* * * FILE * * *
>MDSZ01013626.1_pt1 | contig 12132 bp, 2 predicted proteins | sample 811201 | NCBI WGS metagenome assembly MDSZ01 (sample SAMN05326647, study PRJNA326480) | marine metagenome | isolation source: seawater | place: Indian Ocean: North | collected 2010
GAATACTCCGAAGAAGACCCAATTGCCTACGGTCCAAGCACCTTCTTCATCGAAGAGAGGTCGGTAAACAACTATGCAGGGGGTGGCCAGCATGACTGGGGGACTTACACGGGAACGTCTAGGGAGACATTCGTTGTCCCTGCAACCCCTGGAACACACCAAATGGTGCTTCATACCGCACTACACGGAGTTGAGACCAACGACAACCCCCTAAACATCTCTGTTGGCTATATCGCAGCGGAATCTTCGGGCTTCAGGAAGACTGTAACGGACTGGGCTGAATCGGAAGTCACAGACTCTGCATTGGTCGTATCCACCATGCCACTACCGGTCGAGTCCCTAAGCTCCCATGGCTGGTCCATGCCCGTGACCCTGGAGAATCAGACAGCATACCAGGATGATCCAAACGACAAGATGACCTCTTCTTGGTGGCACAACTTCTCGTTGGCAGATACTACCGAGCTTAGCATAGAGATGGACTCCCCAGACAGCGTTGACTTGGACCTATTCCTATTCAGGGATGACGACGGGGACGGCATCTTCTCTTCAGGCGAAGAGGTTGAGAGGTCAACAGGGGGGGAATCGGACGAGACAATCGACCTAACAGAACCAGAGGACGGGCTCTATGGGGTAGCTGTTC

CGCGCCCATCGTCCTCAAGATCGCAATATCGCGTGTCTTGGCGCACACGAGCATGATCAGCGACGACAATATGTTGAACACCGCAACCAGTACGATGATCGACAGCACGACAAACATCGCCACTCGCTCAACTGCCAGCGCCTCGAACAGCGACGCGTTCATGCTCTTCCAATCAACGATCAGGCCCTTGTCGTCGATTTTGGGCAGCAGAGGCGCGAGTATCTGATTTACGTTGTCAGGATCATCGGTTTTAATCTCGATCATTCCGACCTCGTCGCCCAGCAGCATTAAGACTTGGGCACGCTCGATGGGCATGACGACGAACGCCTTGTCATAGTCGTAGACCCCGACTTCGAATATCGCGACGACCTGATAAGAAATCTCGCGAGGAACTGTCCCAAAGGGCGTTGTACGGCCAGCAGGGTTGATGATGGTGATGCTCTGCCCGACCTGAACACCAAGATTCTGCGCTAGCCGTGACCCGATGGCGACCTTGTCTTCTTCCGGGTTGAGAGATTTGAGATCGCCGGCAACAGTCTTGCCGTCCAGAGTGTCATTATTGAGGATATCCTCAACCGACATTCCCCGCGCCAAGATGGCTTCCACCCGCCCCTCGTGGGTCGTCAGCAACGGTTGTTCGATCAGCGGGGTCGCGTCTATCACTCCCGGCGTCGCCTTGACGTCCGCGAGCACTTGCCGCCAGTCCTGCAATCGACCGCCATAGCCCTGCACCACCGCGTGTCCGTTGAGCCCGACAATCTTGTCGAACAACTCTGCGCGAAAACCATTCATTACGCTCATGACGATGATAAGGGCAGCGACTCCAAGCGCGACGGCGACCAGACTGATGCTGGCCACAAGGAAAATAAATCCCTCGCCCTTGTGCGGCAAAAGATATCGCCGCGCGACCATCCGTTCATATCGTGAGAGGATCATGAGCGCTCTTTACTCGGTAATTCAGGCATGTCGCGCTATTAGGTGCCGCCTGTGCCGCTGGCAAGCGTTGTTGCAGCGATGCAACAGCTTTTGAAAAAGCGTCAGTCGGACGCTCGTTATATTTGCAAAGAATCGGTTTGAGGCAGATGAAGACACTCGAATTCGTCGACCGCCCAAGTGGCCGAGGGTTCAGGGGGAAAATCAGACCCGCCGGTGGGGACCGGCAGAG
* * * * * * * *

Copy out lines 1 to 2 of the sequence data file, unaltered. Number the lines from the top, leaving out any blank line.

>MDSZ01013626.1_pt1 | contig 12132 bp, 2 predicted proteins | sample 811201 | NCBI WGS metagenome assembly MDSZ01 (sample SAMN05326647, study PRJNA326480) | marine metagenome | isolation source: seawater | place: Indian Ocean: North | collected 2010
GAATACTCCGAAGAAGACCCAATTGCCTACGGTCCAAGCACCTTCTTCATCGAAGAGAGGTCGGTAAACAACTATGCAGGGGGTGGCCAGCATGACTGGGGGACTTACACGGGAACGTCTAGGGAGACATTCGTTGTCCCTGCAACCCCTGGAACACACCAAATGGTGCTTCATACCGCACTACACGGAGTTGAGACCAACGACAACCCCCTAAACATCTCTGTTGGCTATATCGCAGCGGAATCTTCGGGCTTCAGGAAGACTGTAACGGACTGGGCTGAATCGGAAGTCACAGACTCTGCATTGGTCGTATCCACCATGCCACTACCGGTCGAGTCCCTAAGCTCCCATGGCTGGTCCATGCCCGTGACCCTGGAGAATCAGACAGCATACCAGGATGATCCAAACGACAAGATGACCTCTTCTTGGTGGCACAACTTCTCGTTGGCAGATACTACCGAGCTTAGCATAGAGATGGACTCCCCAGACAGCGTTGACTTGGACCTATTCCTATTCAGGGATGACGACGGGGACGGCATCTTCTCTTCAGGCGAAGAGGTTGAGAGGTCAACAGGGGGGGAATCGGACGAGACAATCGACCTAACAGAACCAGAGGACGGGCTCTATGGGGTAGCTGTTC